LINDSAY: I also liked that she was in yellow and that her hair is with the buns on the top. It was all very youthful. Also, it’s very clear in Vio too that she’s got a very military-esque shape.

KELLI: Yes.

LINDSAY: Shapes, lines, and colors. I think that is something to highlight when you’re moving from your vision in terms of visualization. That’s where you start, right? Shapes, lines, and colors.

KELLI: We decided that diagonal – strong diagonals – were part of what the society was looking at as their symbols for control. As you see, there’s lots of strong diagonals in the set and they’re mirrored in the costumes. Rul has very strong diagonals in her costume. Tor has diagonals that meet in the middle which is an interesting play on the diagonal. Vio, as you already said, has this strong military kind of a look and he’s got a diagonal on his jacket as well.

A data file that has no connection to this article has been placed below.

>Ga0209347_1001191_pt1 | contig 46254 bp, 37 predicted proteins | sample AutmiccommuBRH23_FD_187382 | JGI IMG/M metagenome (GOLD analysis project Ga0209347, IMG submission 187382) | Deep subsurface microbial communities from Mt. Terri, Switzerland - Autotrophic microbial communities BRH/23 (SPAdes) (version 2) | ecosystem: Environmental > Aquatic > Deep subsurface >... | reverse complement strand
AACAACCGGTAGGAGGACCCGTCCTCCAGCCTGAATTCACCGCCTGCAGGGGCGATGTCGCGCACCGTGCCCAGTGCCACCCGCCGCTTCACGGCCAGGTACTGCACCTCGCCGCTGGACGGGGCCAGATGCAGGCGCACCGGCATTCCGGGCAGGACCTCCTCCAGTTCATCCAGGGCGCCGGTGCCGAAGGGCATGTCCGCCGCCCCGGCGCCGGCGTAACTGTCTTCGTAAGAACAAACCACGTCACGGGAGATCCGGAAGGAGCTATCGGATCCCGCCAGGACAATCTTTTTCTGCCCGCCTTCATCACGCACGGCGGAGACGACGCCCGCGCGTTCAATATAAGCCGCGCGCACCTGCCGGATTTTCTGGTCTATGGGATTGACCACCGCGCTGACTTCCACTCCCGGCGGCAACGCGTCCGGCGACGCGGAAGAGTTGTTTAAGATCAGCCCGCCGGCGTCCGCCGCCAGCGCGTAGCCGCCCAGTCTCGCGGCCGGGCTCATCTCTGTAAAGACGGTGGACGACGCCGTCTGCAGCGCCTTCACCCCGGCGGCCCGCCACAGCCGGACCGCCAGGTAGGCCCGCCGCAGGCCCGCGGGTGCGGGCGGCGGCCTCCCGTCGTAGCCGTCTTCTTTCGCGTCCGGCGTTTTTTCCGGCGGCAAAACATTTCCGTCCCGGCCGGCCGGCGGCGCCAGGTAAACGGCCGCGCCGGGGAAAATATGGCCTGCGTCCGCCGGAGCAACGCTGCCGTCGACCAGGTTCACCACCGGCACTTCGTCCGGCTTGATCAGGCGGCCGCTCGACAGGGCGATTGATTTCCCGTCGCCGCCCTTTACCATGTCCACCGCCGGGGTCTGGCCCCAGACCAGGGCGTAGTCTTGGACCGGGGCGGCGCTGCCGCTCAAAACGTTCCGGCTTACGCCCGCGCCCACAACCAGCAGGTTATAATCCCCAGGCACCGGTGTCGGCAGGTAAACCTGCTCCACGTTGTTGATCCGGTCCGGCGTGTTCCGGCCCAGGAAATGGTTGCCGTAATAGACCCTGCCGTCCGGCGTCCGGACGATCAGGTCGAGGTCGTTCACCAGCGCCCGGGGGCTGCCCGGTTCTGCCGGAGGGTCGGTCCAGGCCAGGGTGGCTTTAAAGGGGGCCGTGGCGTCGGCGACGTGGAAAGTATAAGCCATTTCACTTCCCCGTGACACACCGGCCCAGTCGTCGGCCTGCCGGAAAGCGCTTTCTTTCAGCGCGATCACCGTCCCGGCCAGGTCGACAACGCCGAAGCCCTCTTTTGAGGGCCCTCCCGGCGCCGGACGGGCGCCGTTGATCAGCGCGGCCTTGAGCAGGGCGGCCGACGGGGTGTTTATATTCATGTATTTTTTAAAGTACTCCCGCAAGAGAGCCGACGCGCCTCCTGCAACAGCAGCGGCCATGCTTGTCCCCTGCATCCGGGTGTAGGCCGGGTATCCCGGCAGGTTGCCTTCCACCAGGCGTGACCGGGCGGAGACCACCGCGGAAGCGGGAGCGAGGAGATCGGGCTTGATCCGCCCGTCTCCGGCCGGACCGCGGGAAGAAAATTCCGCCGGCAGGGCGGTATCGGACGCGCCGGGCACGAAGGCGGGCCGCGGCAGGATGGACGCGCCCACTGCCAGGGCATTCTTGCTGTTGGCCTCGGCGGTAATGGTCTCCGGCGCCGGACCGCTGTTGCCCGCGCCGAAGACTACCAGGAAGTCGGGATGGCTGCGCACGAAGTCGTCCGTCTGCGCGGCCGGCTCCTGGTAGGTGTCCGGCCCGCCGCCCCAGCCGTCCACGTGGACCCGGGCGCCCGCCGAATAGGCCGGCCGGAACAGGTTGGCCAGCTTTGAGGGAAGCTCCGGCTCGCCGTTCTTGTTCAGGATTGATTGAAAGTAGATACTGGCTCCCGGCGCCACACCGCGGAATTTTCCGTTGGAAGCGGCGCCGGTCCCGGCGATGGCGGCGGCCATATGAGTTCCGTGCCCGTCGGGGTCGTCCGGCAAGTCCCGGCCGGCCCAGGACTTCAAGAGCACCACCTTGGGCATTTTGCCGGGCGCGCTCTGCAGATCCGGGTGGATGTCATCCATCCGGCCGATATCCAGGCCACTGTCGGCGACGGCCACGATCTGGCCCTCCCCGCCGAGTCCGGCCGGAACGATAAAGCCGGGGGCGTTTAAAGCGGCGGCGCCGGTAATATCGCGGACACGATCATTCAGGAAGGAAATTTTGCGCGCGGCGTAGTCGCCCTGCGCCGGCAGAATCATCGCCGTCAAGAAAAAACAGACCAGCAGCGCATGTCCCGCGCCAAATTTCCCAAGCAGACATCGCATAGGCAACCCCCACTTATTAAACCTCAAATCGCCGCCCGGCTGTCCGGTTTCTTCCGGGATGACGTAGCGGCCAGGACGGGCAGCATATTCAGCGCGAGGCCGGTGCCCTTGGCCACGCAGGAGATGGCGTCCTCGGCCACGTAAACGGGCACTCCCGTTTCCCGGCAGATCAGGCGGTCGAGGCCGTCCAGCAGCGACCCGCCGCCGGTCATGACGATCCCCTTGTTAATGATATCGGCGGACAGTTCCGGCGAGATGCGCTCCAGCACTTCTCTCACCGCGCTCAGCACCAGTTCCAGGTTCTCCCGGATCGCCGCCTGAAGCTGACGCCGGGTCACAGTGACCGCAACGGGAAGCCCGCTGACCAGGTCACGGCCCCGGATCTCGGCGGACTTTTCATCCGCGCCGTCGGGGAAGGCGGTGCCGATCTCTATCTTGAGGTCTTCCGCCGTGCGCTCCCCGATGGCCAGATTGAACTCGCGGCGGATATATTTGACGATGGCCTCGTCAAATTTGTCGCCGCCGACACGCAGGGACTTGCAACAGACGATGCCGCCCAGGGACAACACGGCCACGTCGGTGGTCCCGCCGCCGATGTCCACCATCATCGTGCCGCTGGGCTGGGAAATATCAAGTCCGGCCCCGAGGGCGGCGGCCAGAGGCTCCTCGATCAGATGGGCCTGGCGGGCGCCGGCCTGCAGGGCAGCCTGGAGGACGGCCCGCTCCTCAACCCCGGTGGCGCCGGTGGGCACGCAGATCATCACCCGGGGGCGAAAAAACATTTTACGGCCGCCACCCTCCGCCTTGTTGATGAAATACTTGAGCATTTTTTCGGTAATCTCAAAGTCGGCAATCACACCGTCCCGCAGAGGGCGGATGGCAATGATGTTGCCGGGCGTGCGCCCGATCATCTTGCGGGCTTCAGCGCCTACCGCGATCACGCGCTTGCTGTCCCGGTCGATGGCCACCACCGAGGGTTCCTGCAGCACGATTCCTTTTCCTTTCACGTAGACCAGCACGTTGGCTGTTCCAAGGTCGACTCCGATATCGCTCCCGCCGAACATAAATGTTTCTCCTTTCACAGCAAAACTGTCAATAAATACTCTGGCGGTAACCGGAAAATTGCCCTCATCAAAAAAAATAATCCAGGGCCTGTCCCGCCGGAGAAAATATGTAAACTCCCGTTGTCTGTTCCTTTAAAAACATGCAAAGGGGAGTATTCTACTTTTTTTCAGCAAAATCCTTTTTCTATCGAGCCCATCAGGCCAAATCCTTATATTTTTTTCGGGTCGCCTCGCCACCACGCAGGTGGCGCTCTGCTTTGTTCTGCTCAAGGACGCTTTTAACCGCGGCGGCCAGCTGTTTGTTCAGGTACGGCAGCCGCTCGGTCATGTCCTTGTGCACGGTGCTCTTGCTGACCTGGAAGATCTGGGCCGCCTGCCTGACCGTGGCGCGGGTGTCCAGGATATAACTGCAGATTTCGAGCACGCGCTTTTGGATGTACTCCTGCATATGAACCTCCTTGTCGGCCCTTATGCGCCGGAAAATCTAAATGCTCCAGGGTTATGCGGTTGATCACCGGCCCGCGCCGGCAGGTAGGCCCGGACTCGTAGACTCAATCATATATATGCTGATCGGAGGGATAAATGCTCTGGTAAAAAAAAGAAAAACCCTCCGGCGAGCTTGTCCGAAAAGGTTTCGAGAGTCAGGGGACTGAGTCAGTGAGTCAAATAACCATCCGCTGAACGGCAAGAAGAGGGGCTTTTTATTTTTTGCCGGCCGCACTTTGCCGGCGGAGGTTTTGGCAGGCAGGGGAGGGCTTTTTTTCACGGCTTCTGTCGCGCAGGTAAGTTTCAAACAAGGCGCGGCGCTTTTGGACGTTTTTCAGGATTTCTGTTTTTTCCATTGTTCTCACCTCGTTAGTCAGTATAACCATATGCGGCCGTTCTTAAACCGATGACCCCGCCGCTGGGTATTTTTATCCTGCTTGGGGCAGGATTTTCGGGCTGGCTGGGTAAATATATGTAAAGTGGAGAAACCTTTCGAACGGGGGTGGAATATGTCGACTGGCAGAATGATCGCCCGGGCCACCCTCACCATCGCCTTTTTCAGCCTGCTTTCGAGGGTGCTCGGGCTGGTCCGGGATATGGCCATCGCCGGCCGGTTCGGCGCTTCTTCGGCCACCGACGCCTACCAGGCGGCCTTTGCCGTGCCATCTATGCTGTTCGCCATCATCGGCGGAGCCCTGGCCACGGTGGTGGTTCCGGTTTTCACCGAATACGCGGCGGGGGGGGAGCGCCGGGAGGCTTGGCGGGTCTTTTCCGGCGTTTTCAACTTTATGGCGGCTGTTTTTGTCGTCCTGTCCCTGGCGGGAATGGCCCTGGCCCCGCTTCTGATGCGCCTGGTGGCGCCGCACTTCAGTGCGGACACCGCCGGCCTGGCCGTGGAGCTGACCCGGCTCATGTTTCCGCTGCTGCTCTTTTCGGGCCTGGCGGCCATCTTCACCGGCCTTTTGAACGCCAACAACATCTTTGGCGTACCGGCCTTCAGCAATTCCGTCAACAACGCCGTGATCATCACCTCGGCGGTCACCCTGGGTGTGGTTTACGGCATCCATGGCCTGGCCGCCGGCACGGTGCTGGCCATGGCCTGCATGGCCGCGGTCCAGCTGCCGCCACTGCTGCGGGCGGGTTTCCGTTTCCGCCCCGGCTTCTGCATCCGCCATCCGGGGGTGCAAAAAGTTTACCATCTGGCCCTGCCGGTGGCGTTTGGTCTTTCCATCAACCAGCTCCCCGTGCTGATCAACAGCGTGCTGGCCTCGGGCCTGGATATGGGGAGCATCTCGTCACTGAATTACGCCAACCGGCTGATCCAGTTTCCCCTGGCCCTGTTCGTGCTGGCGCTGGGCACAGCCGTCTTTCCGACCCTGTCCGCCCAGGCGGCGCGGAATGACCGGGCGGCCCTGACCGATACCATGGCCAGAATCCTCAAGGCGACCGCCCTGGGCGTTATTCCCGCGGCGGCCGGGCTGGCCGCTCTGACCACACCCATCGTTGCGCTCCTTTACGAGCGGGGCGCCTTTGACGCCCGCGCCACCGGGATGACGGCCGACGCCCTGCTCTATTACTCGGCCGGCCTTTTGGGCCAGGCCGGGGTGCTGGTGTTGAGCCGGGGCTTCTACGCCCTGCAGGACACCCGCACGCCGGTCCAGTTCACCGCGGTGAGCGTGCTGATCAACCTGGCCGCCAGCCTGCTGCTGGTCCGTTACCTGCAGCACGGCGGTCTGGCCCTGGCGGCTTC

We decided that Fi, being fearful, did not have diagonal lines. Her lines are very straight. She’s got a princess A-line dress with lots of straight lines in it. Her dress and her leggings are the same color. Again, you’re looking at that linear straight down, straight lines. She’s got a bar pin on her chest, on her breast, that gives us that military kind of look also but only a tiny touch of that.

Rea was really kind of fun and interesting because she was somebody that we decided would be in green and we had to redefine what sweatpants are in the future because it’s got a line in the text about her being in sweatpants and looking like she just rolled out of bed. Going with that military theme, we had a two-piece. The pants were actually a Jodhpurs pattern so they kind of come out at the sides in that circular. We tried to use lines for her as well that were intersected by these bulbous kinds of shapes which gave her this conflict of straight lines, following the system, and these circular shapes that just sort of blossomed out of these straight lines because she was so unsure. She was questioning. She was jumbled. She has both lines going on in her costume.